While the computer artists of the 1960s were mainly working under the paradigm of an art of precision and traditional imaging, they were rather insensitive to other current forms of art which was dedicated to communicative or politicising actions. Performance work could not be taken up by computer artists who were ‘object-oriented’. For this reason, no direct influence from the artists and pioneers of the technically-oriented arts of the earlier period is detectable on the contemporary computer art scene. It is not surprising that static computer graphics, which largely comprised the computer art of phases one and two, only became part of the system of art in an irregular manner, as for some time, art had been trying to change social practices through artistic action. In addition, given that the technology did not make possible what could already be achieved in the analogue world - with its mail, fax and copy machine networks - it is understandable that computer art made no lasting impression on the aesthetics of information. The following section discusses whether there are missing or hidden links and examines examples of the works.

Schotter by George Nees

This work by Nees is a portrait-format graphic assembled from twelve sets of twenty-two squares, each set having the same length along the sides. Read from left to right, as one would read a European language, it shows disorder that increases from top to bottom as one views the graphic. The visible defines the order, which is not the same as the order of the pictures, but an optimal state in which the squares lie along a horizontal line, forming a row in which each one is set precisely beside the next one, so that straight lines are formed by the upper and lower edges. This state is not seen in the picture as illustrated here. Row by row, the state of disorder successively increases down to the lower border of the picture. The program creates disorder through the rotation of each square at the point of intersection of its diagonal, and also through the increasing distortion in the graphic space.

Fig 3. Georg Nees, Schotter. The graphical output of the piece of software programmed by the artist.

This graphic introduces a number of questions concerning the relationship between an image that is constructed and one that is computed. For this reason, the slight possibility of gaining insight through viewing has to be assessed by comparison with a work of ‘classical’ constructive art. In this way, by means of observation, the intent of the picture, or its inherent logic, can be recreated. This raises the question - what is the actual content of the picture? It could be argued that the picture illustrates the relationship between order and disorder. The rather orthogonal section of ordered squares in rows next to each other (up to row six) can be evaluated as a state of higher ordering compared to the lower section of the image. We cannot tell by mere viewing, however, exactly which processes are responsible for the increase in disorder. The coordinates and inclinations of the squares could of course be measured, but this would result in defining a boundary that could not crossed by inspection. It must be assumed therefore that the observer actually sees past the sense of the picture or extracts each of its senses visually without having them supported contextually. With additional viewings, a spatial effect is seen, an optical illusion of a gentle turning from the inside out in the centre left and lower right of the image area. A graphical realisation of a mathematical model that was coded by means of a formal language constitutes its context. The question arises as to whether the image is above and beyond a specific visualisation randomly generated by a machine.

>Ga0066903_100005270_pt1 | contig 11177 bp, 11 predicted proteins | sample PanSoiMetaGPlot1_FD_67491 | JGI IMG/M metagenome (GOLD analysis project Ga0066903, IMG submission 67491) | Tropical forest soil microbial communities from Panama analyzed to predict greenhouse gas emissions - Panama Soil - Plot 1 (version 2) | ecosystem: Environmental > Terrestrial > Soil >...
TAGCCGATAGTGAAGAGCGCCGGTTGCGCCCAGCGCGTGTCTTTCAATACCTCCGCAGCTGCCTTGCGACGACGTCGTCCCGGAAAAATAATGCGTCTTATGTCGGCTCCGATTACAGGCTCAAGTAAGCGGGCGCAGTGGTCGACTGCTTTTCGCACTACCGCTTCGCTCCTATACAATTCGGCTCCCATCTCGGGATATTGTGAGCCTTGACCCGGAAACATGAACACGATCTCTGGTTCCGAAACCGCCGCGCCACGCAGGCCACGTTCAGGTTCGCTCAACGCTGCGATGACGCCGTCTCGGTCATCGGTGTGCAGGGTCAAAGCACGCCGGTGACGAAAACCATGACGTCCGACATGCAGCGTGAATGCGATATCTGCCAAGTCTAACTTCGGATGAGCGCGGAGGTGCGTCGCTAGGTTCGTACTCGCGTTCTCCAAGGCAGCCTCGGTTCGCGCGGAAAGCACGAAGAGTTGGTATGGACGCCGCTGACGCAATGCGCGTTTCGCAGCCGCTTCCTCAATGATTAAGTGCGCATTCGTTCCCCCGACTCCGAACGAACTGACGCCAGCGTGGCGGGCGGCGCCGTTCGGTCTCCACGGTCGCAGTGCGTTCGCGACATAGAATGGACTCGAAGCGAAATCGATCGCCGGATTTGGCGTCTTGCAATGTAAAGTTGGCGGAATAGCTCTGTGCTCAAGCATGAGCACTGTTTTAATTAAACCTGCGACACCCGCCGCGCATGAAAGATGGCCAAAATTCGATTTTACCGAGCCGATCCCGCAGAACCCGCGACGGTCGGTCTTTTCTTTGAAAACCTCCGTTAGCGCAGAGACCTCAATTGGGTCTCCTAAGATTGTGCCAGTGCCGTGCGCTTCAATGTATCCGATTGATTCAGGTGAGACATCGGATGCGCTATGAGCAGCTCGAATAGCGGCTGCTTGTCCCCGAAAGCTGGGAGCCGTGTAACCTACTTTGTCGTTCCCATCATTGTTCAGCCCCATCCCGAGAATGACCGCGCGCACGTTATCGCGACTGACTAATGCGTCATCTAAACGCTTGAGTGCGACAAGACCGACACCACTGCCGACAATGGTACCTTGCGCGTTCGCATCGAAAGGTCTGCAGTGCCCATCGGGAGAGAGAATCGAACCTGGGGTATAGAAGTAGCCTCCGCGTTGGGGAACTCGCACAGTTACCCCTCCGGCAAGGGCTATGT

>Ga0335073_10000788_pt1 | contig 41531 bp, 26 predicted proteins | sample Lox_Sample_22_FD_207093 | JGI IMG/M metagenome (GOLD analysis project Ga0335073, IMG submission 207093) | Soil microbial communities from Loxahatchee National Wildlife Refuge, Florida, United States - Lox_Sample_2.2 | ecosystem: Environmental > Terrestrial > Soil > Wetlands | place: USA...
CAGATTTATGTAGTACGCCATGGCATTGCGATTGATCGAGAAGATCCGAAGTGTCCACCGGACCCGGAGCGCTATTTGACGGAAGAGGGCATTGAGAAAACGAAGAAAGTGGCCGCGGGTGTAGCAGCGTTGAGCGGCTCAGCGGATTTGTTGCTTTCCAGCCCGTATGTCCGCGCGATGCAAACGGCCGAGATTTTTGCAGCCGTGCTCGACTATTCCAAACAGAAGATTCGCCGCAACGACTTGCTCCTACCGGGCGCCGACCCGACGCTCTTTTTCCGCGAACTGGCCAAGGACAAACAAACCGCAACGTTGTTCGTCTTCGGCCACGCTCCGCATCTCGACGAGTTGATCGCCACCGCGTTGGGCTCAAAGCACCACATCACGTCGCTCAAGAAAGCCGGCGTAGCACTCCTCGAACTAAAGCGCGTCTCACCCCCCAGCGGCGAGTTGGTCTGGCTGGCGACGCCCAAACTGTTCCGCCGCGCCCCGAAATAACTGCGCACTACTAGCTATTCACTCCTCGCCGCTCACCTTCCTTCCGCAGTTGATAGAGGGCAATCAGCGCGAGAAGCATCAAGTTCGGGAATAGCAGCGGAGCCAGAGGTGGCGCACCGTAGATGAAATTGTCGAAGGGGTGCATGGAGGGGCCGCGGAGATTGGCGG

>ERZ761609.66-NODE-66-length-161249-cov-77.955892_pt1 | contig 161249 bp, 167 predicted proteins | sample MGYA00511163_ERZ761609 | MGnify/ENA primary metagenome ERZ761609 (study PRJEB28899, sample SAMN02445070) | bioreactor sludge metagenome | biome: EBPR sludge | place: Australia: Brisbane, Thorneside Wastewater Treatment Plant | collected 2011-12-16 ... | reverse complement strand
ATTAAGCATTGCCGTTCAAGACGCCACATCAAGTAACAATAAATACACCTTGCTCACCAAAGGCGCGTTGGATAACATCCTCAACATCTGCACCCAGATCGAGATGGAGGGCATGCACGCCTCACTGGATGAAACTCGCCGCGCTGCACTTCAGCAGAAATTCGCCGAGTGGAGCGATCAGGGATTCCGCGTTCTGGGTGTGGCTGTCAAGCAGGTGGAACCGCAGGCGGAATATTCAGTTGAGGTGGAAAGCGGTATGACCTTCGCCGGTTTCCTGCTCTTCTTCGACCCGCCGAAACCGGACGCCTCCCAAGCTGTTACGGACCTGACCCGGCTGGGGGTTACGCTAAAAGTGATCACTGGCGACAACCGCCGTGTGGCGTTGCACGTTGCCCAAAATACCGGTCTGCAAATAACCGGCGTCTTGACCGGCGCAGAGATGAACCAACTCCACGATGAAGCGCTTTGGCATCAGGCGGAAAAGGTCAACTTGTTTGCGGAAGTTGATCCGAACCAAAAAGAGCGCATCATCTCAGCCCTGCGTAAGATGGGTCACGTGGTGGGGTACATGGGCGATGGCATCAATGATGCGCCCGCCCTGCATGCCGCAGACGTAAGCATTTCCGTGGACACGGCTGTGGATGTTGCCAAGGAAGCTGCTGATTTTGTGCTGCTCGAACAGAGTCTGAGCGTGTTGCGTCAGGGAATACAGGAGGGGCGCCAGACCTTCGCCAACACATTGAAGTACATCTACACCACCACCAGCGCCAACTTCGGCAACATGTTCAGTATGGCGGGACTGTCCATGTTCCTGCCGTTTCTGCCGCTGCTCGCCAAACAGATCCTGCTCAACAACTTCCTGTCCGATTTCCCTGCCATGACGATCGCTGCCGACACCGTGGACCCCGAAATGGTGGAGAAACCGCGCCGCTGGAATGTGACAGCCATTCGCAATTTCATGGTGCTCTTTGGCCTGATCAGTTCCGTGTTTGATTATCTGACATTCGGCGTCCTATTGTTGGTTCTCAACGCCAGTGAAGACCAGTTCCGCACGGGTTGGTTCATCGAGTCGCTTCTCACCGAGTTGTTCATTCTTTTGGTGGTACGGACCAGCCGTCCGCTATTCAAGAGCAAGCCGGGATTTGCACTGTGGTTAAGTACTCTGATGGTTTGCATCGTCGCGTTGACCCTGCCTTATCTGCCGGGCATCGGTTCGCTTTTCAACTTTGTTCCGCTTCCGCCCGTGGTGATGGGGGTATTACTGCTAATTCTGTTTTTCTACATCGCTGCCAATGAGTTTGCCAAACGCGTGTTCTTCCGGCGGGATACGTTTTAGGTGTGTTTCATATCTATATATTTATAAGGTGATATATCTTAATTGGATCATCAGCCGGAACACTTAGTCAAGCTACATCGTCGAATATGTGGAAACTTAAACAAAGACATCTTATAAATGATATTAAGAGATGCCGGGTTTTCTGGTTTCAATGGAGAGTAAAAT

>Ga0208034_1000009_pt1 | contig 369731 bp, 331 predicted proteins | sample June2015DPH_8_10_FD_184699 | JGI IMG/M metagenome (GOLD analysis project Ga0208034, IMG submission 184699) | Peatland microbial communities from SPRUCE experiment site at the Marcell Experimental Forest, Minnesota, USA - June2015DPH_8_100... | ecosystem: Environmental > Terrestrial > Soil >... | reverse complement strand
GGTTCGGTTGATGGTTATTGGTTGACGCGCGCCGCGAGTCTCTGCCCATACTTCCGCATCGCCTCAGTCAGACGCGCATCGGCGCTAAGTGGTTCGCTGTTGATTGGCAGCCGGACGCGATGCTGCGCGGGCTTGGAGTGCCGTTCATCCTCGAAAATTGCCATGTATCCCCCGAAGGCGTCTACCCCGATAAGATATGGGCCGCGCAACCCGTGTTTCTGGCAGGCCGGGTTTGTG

This raises another important question: is the depiction then a picture, a diagram, a technical drawing, or something in between? Successive examinations of the image from top to bottom, gives the impression of increasing deviation from the system of order (as described above). However, upon further examination, structures appear even as disorder increases; structures that cross over from the formal context of individual pieces through their respective positions relative to each other on the surface, to new non-rigid geometrical figures. An interpretation allows us to claim that the condition of increasing disorder allows ordered structures within the image to appear, without clearly fixing them into definite geometrical forms. This effect can be described using information theory by stating that super symbols are being formed in the region of disorder. It could be described as having dynamic and contingent qualities. The upper portion of the image, however, is static. This leads to the realisation that by interpreting the results of observation on a higher plane, dependent elements of order are visible within the realm of disorder. This does not occur in the region of the image with higher order. Here it is evident that an additive lining up of squares can in turn lead only to the formation of other squares or rectangles.

Examining the programming that actually gave rise to the image reveals that the optical evidence for simultaneous states of order (without the generation of formally divergent super-symbols) with a relatively gradual transition into disorder - a disorder that evokes contingent and formally divergent super-symbols – is a feature of the programming. As a result, the role of random generators that programmed chance in the parameters would have to be taken into consideration. Nees writes: